Using this process the Stanford researchers revealed for the first time precisely which genes regulate the development of these particular lung cells at each step along the way to mature alveoli.
One important finding involved the development of two key cell types at the tip of the alveoli, where the lung meets blood to perform the gas exchange that keeps us alive.
Alveolar type-1 cells are the flattest cells in the body. Blood cells dock alongside them to deliver oxygen or pick up carbon dioxide. The thinness of the cell is vital to facilitating this gas transfer.
Alveolar type-2 cells are compact and cuboidal. They secrete proteins to keep the alveoli from collapsing like empty balloons, so as to maintain the inner space through which oxygen and carbon dioxide can move.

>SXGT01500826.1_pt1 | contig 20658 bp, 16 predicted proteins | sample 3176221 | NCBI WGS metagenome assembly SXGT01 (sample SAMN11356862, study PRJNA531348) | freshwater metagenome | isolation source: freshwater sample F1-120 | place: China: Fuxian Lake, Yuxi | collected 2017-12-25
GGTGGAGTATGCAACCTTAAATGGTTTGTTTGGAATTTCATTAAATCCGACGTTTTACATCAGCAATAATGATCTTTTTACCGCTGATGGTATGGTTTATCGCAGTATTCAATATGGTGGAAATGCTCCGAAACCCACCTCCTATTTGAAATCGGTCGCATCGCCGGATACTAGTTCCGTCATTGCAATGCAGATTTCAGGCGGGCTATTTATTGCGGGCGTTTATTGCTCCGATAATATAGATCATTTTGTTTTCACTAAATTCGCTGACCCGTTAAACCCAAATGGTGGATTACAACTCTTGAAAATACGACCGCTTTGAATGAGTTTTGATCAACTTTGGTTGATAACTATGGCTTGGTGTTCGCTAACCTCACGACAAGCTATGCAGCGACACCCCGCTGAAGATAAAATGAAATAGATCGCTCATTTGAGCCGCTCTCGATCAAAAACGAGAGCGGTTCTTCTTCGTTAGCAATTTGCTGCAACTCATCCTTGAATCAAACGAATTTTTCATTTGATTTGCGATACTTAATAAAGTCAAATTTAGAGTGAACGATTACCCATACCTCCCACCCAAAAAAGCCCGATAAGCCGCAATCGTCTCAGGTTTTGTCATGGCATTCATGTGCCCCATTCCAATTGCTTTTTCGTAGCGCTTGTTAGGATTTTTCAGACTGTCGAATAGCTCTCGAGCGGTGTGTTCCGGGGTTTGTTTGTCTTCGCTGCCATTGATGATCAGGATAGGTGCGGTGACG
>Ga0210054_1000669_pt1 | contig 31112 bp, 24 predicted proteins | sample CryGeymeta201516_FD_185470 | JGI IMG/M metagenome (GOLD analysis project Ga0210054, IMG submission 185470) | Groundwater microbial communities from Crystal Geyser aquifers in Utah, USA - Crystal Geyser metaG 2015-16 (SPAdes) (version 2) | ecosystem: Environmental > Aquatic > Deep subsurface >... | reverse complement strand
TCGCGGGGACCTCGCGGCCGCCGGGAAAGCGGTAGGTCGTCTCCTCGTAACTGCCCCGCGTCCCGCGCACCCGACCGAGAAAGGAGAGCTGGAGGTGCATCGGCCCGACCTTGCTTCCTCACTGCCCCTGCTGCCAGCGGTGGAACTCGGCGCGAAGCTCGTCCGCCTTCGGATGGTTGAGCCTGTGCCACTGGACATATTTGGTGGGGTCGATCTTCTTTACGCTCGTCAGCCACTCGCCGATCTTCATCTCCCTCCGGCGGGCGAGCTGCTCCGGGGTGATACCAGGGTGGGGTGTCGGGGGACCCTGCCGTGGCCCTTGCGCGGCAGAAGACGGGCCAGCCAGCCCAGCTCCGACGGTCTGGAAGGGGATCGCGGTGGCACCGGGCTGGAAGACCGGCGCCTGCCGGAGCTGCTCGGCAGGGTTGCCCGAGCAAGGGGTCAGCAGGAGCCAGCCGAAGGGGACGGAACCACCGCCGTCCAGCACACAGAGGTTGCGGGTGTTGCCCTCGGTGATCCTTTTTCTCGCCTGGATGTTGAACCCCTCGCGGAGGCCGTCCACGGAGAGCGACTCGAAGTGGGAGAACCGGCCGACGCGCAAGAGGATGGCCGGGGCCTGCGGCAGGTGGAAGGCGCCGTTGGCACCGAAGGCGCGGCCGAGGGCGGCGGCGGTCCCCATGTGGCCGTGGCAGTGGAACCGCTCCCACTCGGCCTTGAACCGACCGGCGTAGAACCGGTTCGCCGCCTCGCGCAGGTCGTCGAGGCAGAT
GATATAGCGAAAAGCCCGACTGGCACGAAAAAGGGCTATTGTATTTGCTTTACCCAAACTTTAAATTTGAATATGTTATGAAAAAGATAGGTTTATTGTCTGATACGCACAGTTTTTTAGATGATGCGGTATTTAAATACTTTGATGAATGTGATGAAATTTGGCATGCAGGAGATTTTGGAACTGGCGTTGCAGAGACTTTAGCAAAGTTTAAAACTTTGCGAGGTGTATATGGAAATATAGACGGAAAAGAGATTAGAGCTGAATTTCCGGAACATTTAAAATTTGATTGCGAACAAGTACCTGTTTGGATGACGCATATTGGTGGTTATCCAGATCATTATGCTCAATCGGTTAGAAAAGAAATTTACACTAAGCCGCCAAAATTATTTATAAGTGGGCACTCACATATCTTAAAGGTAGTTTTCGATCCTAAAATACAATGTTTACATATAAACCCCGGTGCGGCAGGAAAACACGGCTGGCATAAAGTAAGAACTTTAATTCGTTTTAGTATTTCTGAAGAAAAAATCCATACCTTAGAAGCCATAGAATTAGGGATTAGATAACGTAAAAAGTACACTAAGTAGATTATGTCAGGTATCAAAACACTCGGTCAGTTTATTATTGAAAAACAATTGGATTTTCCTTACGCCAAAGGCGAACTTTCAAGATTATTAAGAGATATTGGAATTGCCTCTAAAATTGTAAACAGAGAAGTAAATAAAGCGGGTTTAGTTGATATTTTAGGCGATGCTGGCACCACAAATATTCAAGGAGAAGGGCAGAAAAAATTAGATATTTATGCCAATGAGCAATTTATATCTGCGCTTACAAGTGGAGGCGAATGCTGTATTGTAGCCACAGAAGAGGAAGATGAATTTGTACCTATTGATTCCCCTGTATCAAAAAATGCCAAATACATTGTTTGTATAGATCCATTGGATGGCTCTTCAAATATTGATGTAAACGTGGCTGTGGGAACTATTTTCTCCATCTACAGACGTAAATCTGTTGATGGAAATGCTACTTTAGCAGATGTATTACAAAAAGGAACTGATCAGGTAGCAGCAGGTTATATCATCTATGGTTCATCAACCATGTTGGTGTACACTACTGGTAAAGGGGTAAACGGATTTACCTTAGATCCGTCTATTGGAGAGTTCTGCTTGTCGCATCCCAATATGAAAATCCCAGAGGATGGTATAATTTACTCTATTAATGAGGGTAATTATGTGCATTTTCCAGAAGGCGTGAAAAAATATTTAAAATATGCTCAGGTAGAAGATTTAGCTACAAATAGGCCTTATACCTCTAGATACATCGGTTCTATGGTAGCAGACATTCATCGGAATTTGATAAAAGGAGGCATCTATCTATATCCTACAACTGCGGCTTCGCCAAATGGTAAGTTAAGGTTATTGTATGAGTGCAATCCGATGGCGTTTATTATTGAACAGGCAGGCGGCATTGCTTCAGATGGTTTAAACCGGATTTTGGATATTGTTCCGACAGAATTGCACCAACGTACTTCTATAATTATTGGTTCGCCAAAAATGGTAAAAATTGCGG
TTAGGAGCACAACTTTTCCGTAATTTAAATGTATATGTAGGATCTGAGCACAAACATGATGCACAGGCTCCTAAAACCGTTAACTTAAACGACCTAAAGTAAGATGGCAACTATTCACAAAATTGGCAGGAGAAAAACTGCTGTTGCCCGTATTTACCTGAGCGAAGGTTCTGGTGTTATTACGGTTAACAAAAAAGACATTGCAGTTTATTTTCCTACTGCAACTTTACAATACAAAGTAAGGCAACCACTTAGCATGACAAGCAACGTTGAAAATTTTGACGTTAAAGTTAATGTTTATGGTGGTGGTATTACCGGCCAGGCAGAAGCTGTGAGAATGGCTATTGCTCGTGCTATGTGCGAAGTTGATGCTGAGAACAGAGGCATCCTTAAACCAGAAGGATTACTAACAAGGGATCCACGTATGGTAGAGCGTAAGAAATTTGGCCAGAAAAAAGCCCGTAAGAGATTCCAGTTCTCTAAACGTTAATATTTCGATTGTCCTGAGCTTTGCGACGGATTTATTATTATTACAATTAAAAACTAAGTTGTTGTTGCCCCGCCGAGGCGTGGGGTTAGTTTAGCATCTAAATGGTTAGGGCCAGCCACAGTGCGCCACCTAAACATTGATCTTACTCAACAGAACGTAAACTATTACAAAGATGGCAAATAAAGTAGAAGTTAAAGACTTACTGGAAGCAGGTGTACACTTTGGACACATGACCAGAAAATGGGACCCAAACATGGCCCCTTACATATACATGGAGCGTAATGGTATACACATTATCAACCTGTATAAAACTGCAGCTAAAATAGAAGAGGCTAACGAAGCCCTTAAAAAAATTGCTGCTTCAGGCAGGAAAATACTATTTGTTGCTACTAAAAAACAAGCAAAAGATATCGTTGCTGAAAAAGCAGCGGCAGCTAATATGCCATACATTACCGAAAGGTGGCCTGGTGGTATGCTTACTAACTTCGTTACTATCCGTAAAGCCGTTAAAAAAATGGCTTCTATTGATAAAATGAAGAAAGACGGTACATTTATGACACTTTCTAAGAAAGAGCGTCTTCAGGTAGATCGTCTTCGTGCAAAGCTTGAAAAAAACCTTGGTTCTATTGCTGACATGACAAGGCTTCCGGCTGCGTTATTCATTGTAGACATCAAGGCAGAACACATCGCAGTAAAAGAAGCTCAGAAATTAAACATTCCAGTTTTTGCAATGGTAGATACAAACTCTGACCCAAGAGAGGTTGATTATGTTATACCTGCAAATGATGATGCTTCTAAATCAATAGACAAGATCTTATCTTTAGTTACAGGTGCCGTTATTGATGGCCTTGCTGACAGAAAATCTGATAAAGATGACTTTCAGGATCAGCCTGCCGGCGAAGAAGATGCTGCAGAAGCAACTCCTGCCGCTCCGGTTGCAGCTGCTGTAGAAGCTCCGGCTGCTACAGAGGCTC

Using single-cell genomics allowed the researchers to reverse engineer the development process to show how a single progenitor cell type gives rise to both of these different, mature alveolar cells.
The researchers also captured cells in transition from the progenitor to mature cell state, gaining crucial insights into the mechanism of alveolar cell differentiation.
Although this study focused on lung cells, the technique — capturing individual cells at different stages of embryonic development and assessing gene activity through mRNA sequencing — can be used to reverse-engineer other tissues.
In addition to studying embryonic development, the technique could be used in clinical settings. For instance, researchers could study differences between individual cells in a tumor, improving our understanding of the stages of cancers and leading to better, more targeted therapies.